# Leaky-Wave Antennas

A diffraction grating spectrally decomposes a pulsed wavefront in space. Another related component common at microwave and mm-wave frequencies is an LWA. LWAs are a class of antennas that use a traveling wave on a guiding structure as the main radiating mechanism [Hessel (1969); Tamir (1969); Oliner and Jackson (2007)]. These antennas are capable of producing narrow beams, with the beam-width limited by the size of the structure. LWAs support a fast wave on the guiding structure, where the phase constant */3(w)* is less than the free-space wavenumber k_{0}. The leaky wave is, therefore, fundamentally a radiating type of wave, which radiates power continuously as it propagates on the guiding structure. Typical implementations of an LWA are in slot-waveguides and printed metamaterial transmission line structures [Caloz et al. (2011); Caloz and Itoh (2006)].

An LWA resembles a diffraction grating in two main respects:

- (1) LWAs are broadband structures and can support pulsed waves with finite signal bandwidths Aw.
- (2) The radiation angle
*в*of an LWA depends on the signal frequency w, as illustrated in Fig. 5.4.

On the other hand, they differ from each other in two respects:

- (1) An equivalent 0
^{th}-order diffraction in an LWA is frequency dependent unlike that in the case of a diffraction grating, where higher-order diffraction orders are used for frequency discrimination. - (2) While a diffracting grating is excited with a 2D wavefront in space, an LWA is fed at a single point in space, as illustrated in Fig. 5.4.

A typical 1D periodic LWA structure may be seen as a uniform structure supporting a slow non-radiating wave, with b_{0}(w) > k_{0} that has been periodically modulated in the longitudinal *(у)-*

direction. The periodic modulation generates an infinite number of space harmonics with propagation constant *p _{n}(a>=* b

_{0}(w) +

*2pn/p*where

*p*is the unit cell period and

*n*is an integer [Hessel (1969)]. Although the main (n = 0) space harmonic is a slow wave, one of the space harmonics (usually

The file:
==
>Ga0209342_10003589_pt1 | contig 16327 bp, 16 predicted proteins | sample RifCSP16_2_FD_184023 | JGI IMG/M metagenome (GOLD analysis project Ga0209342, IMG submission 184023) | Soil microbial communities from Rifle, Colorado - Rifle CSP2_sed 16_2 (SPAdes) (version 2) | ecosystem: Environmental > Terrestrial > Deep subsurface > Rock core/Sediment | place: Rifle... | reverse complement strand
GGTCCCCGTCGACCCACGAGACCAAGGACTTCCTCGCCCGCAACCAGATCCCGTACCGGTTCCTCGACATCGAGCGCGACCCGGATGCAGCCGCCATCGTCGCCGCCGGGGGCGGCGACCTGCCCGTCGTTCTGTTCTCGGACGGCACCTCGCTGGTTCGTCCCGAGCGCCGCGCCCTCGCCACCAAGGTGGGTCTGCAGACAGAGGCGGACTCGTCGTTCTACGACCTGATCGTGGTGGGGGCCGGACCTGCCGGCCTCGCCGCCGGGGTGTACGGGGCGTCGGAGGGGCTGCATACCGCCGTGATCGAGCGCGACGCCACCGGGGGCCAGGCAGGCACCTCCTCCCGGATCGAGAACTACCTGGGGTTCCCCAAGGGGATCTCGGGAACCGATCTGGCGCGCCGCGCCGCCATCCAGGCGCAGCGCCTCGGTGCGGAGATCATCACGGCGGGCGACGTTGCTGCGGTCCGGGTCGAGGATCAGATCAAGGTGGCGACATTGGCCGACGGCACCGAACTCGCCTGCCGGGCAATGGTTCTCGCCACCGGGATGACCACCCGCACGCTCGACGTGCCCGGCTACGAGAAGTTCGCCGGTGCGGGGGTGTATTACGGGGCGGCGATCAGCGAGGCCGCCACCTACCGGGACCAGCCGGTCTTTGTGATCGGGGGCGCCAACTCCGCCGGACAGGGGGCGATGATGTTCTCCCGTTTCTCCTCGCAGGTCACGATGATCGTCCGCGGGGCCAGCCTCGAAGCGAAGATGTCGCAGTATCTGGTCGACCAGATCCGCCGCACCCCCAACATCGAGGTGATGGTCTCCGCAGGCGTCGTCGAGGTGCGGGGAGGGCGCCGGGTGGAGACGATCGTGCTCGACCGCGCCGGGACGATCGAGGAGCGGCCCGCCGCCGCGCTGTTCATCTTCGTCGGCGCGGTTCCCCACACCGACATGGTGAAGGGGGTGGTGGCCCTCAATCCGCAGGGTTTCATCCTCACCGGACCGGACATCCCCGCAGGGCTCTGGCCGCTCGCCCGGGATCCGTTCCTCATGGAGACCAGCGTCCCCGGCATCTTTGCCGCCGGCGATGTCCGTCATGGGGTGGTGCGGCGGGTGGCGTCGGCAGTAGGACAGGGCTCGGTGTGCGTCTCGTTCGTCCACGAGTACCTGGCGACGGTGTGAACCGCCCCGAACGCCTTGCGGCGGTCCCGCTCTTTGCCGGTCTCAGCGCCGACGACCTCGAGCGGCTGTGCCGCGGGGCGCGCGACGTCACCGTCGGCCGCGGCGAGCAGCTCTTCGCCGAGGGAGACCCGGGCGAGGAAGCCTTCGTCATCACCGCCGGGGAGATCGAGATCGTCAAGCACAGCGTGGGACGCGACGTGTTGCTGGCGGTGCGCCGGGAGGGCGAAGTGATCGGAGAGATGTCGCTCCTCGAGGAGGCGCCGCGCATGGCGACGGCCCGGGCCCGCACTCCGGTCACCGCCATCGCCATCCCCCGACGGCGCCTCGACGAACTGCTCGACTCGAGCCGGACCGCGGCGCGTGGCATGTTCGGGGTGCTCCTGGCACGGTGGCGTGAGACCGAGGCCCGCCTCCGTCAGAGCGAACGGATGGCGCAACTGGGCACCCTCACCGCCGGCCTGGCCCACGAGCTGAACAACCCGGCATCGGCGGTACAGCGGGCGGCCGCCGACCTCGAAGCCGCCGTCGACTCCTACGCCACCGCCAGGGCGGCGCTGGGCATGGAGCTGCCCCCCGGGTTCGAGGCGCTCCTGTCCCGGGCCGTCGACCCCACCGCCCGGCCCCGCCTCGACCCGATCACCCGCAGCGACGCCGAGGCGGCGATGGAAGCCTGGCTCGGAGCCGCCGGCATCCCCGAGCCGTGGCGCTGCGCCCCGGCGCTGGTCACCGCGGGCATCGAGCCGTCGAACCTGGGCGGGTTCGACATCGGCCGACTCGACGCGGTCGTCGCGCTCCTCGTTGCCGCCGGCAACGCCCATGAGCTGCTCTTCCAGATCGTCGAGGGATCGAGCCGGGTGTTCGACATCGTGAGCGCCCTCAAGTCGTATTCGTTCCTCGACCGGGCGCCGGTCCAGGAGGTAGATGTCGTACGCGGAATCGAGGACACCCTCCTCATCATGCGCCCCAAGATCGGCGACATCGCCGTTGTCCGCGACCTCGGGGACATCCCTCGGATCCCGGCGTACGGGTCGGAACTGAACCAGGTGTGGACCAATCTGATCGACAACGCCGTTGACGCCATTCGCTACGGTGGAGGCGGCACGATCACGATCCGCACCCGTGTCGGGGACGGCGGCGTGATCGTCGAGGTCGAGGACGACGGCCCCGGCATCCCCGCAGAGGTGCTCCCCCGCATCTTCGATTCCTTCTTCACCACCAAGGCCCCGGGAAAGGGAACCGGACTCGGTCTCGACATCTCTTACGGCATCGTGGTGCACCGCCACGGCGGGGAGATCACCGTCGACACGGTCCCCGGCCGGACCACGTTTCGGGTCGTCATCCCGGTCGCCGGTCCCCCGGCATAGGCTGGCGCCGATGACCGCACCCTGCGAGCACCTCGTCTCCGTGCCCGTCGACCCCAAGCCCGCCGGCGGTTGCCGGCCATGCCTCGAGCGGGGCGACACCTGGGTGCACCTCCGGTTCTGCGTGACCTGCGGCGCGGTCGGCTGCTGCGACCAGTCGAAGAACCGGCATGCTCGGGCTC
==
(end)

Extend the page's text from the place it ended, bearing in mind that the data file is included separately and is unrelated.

*n*= -1) is designed to be a fast wave, so that

*-k*b

_{0}<_{-1}<

*k*and hence this space harmonic is a radiating wave. With recent developments in the field of LWAs inspired from metamaterial concepts,

_{0},*n*= 0 fundamental space harmonic also radiates inside the fast-wave region enabling a full-space frequency scan including broadside radiation, as will be explained in the next subsection [Caloz and Itoh (2006); Otto et al. (2012); Otto et al. (2014)].

**Figure 5.4 **Spatial-spectral decomposition of a broadband temporal signal using an LWA.

An intuitive derivation of the radiation characteristics of an LWA can be made from a simple wave-propagation argument. Consider the LWA of Fig. 5.4, supporting a guided-wave mode *y{**x**) = y** _{0}e^{-jb(w)y}.* If n

^{th }space harmonic is the radiating leaky-wave mode, the field in the air

region above the aperture (*z >* 0) is given by *y*(x,z) = *y _{0}*

*e*

^{Jb,,x}e

^{jz}*Z*

*,*satisfying

*k*

*0 = 0Z +*

*k*

*Z*

*,*where

*k*is the wavenumber along the z-axis. The angle

_{z}*в(а*

*>*

*)*of the resulting leaky-wave radiation is then given by:

which for small angles around *в* = 0° can be written as:

This small angle approximation is made to establish a link between an LWA and a diffraction grating operated under paraxial conditions. Compared to the frequency-scanning relation of (5.11) of a grating, the above LWA scanning relation has the same form. Therefore, an LWA essentially operates as a diffraction grating, or vice versa.